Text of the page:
Using 3D X-rays to find breast cancer early

Scientists wants to improve a method for diagnosing breast cancer.

Share

Follow us onFollow Tech Explorist on Google News

In 2020, breast cancer was the most commonly diagnosed cancer, with over two million cases. Among women, it makes up 24.5% of cancer cases and 15.5% of cancer-related deaths. Refraction-based X-ray imaging can overcome the fundamental contrast limit of computed tomography (CT), particularly in soft tissue, but so far has been constrained to high-dose ex vivo applications or required highly coherent X-ray sources, such as synchrotrons.

The sooner the proper therapy can start, and the diagnosis is established, the better the prognosis and the likelihood of survival.

A team of researchers from the Paul Scherrer Institute PSI and ETH Zurich, in collaboration with the Baden Cantonal Hospital (KSB) and the University Hospital Zurich (USZ), have successfully refined the technique used to detect tumors in their early stages to produce considerable more reliable results and be less unpleasant for the patients.

With this, the researchers have significantly improved image resolution while lowering the radiation dose in traditional computed tomography (CT). Therefore, it is possible to identify breast cancer earlier than before if there are little calcium deposits called microcalcifications. This considerably raises the likelihood that affected women will recover.

According to the experts, this technique, based on X-ray phase contrast, could be swiftly used in clinical settings.

Marco Stampanoni, head of the research group at PSI and Professor of X-ray Imaging at ETH Zurich, said, “We still need a little time, but we’ve reached a milestone along the way with our work.”

Researchers use X-ray phase contrast to offer more physical details to the cancer diagnoses. In other words, the images they produce rely on data not considered by traditional X-ray imaging: the signals produced when living tissue scatters and refracts the radiation. Different structures of varying densities cause X-rays to be not only attenuated but also refracted and diffracted in addition to being attenuated. This data can enhance the photos’ contrast and resolution, making even the smallest things easier to spot.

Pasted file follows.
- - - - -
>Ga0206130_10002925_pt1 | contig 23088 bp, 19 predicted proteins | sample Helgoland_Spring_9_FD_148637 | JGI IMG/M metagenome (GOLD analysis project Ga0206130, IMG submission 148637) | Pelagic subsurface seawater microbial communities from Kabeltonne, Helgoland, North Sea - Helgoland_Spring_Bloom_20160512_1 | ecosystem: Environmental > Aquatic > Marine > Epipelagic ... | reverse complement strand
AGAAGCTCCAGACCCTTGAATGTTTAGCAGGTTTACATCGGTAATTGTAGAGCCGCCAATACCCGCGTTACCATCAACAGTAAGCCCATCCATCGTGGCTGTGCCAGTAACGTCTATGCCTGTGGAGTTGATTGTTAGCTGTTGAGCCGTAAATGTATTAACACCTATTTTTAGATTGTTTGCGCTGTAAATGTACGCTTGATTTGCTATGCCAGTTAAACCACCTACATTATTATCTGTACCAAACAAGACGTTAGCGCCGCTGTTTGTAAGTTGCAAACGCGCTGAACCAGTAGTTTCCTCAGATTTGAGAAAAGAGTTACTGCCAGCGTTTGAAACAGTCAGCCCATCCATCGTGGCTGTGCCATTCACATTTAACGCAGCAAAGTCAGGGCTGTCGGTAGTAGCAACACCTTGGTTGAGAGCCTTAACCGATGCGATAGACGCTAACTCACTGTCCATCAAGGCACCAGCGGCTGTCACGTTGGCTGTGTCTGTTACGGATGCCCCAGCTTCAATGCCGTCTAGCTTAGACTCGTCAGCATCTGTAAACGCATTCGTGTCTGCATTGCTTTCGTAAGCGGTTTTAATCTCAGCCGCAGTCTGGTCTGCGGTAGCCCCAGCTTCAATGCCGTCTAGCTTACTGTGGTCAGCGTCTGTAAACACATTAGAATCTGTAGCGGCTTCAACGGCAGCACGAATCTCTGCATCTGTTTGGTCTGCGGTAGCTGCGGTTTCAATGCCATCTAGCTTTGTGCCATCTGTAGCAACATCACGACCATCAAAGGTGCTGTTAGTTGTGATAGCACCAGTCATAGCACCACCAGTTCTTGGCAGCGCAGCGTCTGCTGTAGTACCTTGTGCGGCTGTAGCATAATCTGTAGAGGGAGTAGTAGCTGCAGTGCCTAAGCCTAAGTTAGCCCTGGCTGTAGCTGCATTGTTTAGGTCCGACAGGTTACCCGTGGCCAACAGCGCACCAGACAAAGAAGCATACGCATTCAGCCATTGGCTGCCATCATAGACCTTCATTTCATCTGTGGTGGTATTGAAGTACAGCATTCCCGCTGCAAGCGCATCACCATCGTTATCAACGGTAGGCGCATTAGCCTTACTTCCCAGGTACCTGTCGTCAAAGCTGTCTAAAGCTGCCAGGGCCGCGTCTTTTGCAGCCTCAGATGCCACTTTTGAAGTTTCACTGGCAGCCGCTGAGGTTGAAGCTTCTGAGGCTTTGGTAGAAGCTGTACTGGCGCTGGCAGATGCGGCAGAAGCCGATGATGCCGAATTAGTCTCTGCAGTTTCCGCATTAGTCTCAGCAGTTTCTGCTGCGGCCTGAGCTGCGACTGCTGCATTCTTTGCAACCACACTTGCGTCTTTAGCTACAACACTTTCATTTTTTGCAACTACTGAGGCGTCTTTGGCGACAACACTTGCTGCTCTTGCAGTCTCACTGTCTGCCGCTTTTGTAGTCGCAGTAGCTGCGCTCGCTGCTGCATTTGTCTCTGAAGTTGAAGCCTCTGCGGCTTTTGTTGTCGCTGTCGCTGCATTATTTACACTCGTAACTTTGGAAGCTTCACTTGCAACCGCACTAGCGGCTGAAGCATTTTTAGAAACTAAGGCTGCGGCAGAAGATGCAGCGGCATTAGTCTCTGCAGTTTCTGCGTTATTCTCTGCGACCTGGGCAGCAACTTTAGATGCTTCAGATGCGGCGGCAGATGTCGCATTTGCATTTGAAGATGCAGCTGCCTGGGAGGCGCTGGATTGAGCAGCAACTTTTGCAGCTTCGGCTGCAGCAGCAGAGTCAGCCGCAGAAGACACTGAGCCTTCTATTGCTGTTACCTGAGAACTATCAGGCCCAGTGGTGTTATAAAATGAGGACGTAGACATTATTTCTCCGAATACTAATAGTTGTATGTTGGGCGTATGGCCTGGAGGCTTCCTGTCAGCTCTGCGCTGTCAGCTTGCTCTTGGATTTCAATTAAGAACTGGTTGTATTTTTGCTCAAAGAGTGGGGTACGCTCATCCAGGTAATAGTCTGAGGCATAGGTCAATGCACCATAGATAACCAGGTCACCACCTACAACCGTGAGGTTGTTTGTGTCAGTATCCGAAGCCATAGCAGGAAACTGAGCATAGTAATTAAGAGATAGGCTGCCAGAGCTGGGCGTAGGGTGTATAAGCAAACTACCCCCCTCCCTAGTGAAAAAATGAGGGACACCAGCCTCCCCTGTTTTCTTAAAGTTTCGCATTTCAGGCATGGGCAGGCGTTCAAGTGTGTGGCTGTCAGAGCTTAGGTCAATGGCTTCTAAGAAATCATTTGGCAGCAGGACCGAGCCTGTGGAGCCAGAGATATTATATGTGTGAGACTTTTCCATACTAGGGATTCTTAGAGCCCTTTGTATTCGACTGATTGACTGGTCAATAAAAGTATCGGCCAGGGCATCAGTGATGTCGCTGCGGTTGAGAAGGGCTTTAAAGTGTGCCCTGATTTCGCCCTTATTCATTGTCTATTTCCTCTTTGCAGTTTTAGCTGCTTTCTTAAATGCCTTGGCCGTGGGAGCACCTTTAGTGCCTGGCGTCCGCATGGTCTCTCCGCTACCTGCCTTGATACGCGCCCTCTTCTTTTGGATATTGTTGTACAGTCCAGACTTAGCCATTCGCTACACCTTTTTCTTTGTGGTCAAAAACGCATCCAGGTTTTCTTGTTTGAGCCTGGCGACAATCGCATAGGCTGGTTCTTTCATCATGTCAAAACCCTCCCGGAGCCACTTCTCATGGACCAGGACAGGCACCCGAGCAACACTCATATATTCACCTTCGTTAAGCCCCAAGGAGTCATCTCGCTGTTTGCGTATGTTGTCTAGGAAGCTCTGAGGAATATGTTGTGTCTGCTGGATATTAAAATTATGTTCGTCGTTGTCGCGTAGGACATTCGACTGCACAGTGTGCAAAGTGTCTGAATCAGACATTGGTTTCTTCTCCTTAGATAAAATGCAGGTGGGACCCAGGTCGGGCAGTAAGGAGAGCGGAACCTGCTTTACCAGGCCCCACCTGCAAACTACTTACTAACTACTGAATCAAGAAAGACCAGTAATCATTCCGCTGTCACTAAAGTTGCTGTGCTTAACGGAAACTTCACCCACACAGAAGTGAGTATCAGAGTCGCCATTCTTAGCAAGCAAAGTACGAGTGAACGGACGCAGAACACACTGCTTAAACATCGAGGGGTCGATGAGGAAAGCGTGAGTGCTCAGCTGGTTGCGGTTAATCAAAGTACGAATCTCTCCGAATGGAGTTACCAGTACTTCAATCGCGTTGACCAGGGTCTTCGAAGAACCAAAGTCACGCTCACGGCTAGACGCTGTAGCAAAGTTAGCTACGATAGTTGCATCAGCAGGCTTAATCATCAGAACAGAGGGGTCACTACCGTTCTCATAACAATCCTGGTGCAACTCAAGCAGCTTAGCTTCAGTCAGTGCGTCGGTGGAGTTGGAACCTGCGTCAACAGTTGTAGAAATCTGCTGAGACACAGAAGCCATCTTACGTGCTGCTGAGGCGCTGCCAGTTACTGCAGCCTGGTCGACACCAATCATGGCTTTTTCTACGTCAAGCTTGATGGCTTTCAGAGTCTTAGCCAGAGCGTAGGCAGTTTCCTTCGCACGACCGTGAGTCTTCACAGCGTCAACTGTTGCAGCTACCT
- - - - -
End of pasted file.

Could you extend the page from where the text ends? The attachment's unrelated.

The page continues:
The researchers from PSI, ETH, KSB, and USZ employ grating interferometry (GI), a technique known from physical metrology. In this, three gratings with a few micrometers between their lines are additionally traversed by the X-rays in addition to the object being examined, making additional information visible.

Scientists have published several images demonstrating the advantages of GI computed tomography over conventional X-​rays in terms of resolution and contrast.

The X-rays that scientists used in this method can be generated with a conventional X-ray source, and the radiation dose is roughly equivalent to that used for conventional computed tomography of the breast.

Physicist Michał Rawlik, the lead author of the publication, said, “Our goal is to reduce the dose by a factor of two to three while maintaining the same resolution, or to increase the resolution by 18 to 45 percent – in each case compared to conventional X-ray.”

Scientists are further planning to start clinical trials by the end of 2024. Stampanoni states, “If everything goes to plan, we’ll then be able to start developing a commercial device and running studies in selected clinics.”

Cancer screening is anticipated to be much more pleasant thanks to this new technique. The device will be set up so the patient can lie on a couch with cutouts in the chest area while lying on her stomach. The actual tomograph will be hidden from the patient beneath the couch, and its measuring tool will rotate around the breasts to produce a three-dimensional image.

Rahel Kubik-​Huch, director of the Department of Medical Services at KSB and Chief Physician for Radiology, who was involved in the research, said, “Phase contrast X-​rays make fine details in the tissue visible. This translational project will explore the potential to employ this technique in the early detection of breast cancer. KSB is interested in further advancing the research collaboration with PSI and ETH Zurich. We hope that one day our patients will be able to benefit from these advances.”

Journal Reference:

  1. Michał Rawlik, Alexandre Pereira, Simon Spindler, Zhentian Wang, Lucia Romano, Konstantins Jefimovs, Zhitian Shi, Maxim Polikarpov, Jinqiu Xu, Marie-Christine Zdora, Stefano van Gogh, Martin Stauber, Eduardo G. Yukihara, Jeppe B. Christensen, Rahel A. Kubik-Huch, Tilo Niemann, Cornelia Leo, Zsuzsanna Varga, Andreas Boss, and Marco Stampanoni. Increased dose efficiency of breast CT with grating interferometry. Optica. DOI: 10.1364/OPTICA.487795

Newsletter

See stories of the future in your inbox each morning.

Journal
University

Trending